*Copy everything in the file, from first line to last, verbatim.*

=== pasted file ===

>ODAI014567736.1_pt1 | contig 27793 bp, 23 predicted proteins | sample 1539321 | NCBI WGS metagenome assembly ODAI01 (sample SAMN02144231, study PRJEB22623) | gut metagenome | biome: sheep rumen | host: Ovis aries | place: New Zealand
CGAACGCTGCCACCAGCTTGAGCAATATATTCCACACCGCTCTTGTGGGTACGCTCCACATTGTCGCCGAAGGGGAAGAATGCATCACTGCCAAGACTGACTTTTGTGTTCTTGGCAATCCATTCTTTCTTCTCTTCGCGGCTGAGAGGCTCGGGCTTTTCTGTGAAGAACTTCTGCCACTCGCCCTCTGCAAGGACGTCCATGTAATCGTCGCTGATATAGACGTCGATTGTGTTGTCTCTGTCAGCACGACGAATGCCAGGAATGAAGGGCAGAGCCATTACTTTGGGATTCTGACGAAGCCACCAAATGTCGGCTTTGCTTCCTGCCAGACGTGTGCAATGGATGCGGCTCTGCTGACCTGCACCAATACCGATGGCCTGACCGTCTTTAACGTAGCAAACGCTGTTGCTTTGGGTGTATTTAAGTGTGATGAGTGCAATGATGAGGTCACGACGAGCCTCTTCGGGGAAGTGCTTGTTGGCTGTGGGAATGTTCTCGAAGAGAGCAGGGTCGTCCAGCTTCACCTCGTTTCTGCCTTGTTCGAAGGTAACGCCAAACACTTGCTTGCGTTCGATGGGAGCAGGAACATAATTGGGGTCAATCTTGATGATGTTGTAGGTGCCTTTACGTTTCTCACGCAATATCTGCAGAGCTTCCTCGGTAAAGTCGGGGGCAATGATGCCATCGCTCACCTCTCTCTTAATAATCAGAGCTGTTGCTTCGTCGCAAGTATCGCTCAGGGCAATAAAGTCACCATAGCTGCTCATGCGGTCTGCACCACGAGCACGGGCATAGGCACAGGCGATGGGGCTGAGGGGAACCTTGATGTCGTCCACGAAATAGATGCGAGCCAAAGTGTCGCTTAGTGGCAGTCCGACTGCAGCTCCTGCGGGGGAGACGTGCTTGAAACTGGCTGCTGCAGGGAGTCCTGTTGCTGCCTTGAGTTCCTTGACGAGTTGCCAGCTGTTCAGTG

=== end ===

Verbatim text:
>ODAI014567736.1_pt1 | contig 27793 bp, 23 predicted proteins | sample 1539321 | NCBI WGS metagenome assembly ODAI01 (sample SAMN02144231, study PRJEB22623) | gut metagenome | biome: sheep rumen | host: Ovis aries | place: New Zealand
CGAACGCTGCCACCAGCTTGAGCAATATATTCCACACCGCTCTTGTGGGTACGCTCCACATTGTCGCCGAAGGGGAAGAATGCATCACTGCCAAGACTGACTTTTGTGTTCTTGGCAATCCATTCTTTCTTCTCTTCGCGGCTGAGAGGCTCGGGCTTTTCTGTGAAGAACTTCTGCCACTCGCCCTCTGCAAGGACGTCCATGTAATCGTCGCTGATATAGACGTCGATTGTGTTGTCTCTGTCAGCACGACGAATGCCAGGAATGAAGGGCAGAGCCATTACTTTGGGATTCTGACGAAGCCACCAAATGTCGGCTTTGCTTCCTGCCAGACGTGTGCAATGGATGCGGCTCTGCTGACCTGCACCAATACCGATGGCCTGACCGTCTTTAACGTAGCAAACGCTGTTGCTTTGGGTGTATTTAAGTGTGATGAGTGCAATGATGAGGTCACGACGAGCCTCTTCGGGGAAGTGCTTGTTGGCTGTGGGAATGTTCTCGAAGAGAGCAGGGTCGTCCAGCTTCACCTCGTTTCTGCCTTGTTCGAAGGTAACGCCAAACACTTGCTTGCGTTCGATGGGAGCAGGAACATAATTGGGGTCAATCTTGATGATGTTGTAGGTGCCTTTACGTTTCTCACGCAATATCTGCAGAGCTTCCTCGGTAAAGTCGGGGGCAATGATGCCATCGCTCACCTCTCTCTTAATAATCAGAGCTGTTGCTTCGTCGCAAGTATCGCTCAGGGCAATAAAGTCACCATAGCTGCTCATGCGGTCTGCACCACGAGCACGGGCATAGGCACAGGCGATGGGGCTGAGGGGAACCTTGATGTCGTCCACGAAATAGATGCGAGCCAAAGTGTCGCTTAGTGGCAGTCCGACTGCAGCTCCTGCGGGGGAGACGTGCTTGAAACTGGCTGCTGCAGGGAGTCCTGTTGCTGCCTTGAGTTCCTTGACGAGTTGCCAGCTGTTCAGTG